Video: How Air Filters Are Made At K&N Engineering

K&N Engineering has been producing performance air filters and intake kits for the automotive and powersports aftermarket since 1969, and has since become a dominating force in the industry and a household name among enthusiasts. So it’s pretty safe to say that every automotive enthusiast has purchased an intake kit for their engine at one point or another, whether it’s from K&N or one of the many other high quality intake and filter manufacturers. But have you ever wondered how exactly it was made?

In the video above, Dave Pratte and the team from Speed Academy stopped by K&N Engineering’s manufacturing facility for an all access tour.

The Facility

K&N has an international presence, with facilities even located in the United Kingdom and the Netherlands. But the company’s central hub located in Riverside, California, consists of 10 buildings that makes up a footprint nearing 400,000 square feet of workspace.

K&N’s corporate offices are occupied by several departments ranging from engineering, and product design, to sales, customer service, and marketing. The manufacturing side includes air filter and intake tube production, a CNC machine shop, fabrication, powder coating, roto-molding, carbon fiber production, assembly, and packaging. It should also be noted that K&N also produces air filters and intake kits for other well known manufacturers such as AEM, Spectre and AirRaid, with the majority of the products being produced using in-house designed and built machinery.

The product design phase at K&N is accomplished using computer aided design (CAD) software, where after being designed is then passed along to be tested on the in-house chassis and engines dynamometers, custom filtration test stands, flowbenches, and vibration test equipment for performance and durability verification.

Equipment And Manufacturing

K&N’s air filters are made using a high quality cotton fabric material, similar to medical-grade gauze, which is then encased in an aluminum mesh to reinforce its structure. This process is completed using a machine that was designed and built in-house and was first introduced in 1972. The rolls of material are pulled together through this machine, which then pleats the material into shape.

Once through this pleating machine the finished material is then cut into large rolls and transferred to the sorting department, where employees will cut the material to the perfect length — depending on the application — by literally counting the pleats by hand before making each cut. From there the material will be rolled into shape if it’s a cone filter or the pleats will be tightened for a panel filter.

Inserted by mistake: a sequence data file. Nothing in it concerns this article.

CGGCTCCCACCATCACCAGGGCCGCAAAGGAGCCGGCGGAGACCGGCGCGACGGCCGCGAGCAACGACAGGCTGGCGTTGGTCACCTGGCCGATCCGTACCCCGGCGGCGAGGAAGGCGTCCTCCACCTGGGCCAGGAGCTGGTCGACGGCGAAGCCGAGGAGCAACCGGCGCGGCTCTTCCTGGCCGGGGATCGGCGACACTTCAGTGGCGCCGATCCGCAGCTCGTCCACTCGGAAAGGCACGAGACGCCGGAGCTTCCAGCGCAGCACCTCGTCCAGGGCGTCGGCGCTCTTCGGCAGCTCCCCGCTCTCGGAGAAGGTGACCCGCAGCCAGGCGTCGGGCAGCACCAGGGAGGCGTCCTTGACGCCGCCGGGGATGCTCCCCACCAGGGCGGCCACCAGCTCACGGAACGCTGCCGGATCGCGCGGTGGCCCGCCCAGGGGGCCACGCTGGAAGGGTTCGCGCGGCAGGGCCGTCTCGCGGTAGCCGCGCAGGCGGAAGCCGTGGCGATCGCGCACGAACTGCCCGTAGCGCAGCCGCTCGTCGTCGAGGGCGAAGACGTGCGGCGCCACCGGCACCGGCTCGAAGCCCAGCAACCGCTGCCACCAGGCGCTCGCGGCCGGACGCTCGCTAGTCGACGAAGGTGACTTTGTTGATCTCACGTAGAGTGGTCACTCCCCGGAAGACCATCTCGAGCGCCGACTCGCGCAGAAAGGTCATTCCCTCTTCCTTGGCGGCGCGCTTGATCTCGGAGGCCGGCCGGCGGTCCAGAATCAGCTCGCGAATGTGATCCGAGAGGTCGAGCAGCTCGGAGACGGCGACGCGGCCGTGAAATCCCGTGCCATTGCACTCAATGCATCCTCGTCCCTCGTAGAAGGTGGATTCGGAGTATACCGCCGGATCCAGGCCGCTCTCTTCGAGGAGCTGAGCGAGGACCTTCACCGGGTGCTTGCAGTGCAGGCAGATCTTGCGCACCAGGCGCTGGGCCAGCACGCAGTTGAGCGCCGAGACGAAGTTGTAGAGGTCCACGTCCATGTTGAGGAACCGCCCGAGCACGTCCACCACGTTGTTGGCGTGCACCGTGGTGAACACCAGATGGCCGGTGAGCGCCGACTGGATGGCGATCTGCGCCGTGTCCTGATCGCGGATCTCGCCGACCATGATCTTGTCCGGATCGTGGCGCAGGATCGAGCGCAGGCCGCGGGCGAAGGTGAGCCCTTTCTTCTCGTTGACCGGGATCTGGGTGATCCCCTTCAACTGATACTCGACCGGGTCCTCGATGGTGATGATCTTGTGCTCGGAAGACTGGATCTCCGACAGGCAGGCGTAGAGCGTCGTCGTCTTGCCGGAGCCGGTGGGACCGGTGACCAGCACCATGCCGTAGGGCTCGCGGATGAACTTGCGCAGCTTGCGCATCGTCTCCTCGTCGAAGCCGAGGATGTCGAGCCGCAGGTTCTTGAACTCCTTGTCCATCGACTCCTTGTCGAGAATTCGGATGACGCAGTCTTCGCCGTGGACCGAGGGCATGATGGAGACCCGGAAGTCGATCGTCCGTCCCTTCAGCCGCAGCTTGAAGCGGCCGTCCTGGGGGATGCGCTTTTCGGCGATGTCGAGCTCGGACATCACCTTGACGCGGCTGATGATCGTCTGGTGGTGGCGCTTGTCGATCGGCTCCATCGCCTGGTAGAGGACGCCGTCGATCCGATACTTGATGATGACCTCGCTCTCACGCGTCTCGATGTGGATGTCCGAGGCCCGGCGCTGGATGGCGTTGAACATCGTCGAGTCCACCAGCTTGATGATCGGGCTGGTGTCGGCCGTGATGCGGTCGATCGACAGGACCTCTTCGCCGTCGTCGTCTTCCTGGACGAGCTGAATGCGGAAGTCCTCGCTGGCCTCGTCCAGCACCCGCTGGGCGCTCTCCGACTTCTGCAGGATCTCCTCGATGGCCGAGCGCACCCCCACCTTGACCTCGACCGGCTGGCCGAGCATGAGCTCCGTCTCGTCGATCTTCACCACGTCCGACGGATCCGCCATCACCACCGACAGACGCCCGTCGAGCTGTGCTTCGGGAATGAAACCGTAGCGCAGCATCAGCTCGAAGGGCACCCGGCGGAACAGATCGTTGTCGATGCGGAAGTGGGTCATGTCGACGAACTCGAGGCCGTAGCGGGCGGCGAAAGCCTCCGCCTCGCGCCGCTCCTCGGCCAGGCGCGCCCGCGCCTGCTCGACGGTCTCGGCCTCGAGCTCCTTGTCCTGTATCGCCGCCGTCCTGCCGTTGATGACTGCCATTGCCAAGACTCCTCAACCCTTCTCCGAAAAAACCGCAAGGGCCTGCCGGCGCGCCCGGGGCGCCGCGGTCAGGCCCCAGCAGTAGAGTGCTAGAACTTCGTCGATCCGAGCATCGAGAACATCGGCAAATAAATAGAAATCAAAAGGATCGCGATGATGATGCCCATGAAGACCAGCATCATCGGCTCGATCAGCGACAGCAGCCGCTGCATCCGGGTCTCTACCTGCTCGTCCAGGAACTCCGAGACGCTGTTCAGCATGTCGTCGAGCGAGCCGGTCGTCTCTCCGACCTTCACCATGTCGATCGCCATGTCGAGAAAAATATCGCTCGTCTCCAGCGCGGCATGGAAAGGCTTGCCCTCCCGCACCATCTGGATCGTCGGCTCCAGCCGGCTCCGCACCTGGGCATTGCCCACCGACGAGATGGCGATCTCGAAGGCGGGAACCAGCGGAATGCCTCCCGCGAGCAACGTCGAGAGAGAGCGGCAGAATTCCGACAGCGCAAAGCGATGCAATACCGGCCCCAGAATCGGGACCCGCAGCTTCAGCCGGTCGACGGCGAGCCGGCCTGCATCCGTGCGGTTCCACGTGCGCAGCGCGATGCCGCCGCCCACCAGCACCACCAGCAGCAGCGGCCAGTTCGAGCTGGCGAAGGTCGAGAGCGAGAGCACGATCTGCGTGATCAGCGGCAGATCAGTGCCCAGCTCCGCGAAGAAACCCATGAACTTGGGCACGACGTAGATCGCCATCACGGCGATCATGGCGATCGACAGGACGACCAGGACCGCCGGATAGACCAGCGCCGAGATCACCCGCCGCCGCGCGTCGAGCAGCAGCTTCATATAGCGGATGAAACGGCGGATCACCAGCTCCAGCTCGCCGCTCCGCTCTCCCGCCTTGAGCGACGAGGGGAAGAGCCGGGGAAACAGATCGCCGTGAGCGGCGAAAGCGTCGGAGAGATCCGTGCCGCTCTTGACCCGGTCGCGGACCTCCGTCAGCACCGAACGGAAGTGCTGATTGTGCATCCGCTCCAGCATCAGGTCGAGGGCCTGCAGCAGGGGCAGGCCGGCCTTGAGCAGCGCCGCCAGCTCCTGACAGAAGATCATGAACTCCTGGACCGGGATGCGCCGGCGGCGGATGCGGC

From there, a computer sorts the filter material into bins and collects the correct mold, by application, before being transferred to the molding table for cone filters or a molding machine for panel filters. For cone filters, the aluminum molds are secured to a heated table where a computer then directs a nozzle to inject the perfect volume of liquid rubber into the mold. An employee then follows behind and carefully places the filter media into the rubber and braces it before letting it cure, the process is then repeated for the inlet side of the filter as well.

For panel filters, the media is carefully placed onto an aluminum mold that is placed into a machine. Once properly seated, the machine places the mold in a heated chamber where the liquified rubber is then injected into the mold and then cured.

After having what resembles a finished air filter, it is transferred to an oiling machine that coats the filter media in a defined quantity of oil that will spread throughout the cotton material within 20 to 30 minutes, giving it the iconic red color and improved filtration.

Product Testing

K&N has a fully equipped ISO 5011 lab, where prototype air filters are tested for durability and filtration efficiency before going into production. The International Organization for Standardization (ISO) set forth the ISO 5011 standard which establishes uniform test procedures, conditions, equipment and performance reporting to measure the laboratory performance of an air filter — and was last updated in 2014. K&N is so confident in the performance of their filters, they are even used on their in-house air system for their own test benches. 

In this lab, K&N has the ability to test a filter’s efficiency by installing it into an OEM airbox or cone filter test bench, and a controlled volume of dirt is injected directly into the airstream. Any dirt that makes it past the test filter is caught by a finer filter in the main vacuum further down the line, where it is then measured to test the actual efficiency of the filter so that it can move on to production or the engineers can go back and make the appropriate changes to the design.

The nozzle used to introduce dirt into the airstream to test an air filters efficiency.

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About the author

Kyle Kitchen

Born and raised in Southern California, Kyle has been a gearhead ever since seeing his first Mitsubishi Evo VIII in 2003. He is almost entirely self taught mechanically, and as an inexperienced enthusiast always worked on his own vehicles, regardless of the difficulty, just to learn how to do it himself. Prior to becoming a freelance writer for the company, Kyle started his automotive performance career with Power Automedia as a shop technician, where he gleaned intimate knowledge of LS platforms and drag racing builds; then later joining the editorial team as the Staff Writer for EngineLabs And Turnology. Today, Kyle is an experienced EFI calibrator; hot rod builder; and motorsports technician living in the San Jose area. Kyle is a track junkie with lots of seat time. You can usually find him racing his Mitsubishi Evo X in local time attack and road race events.
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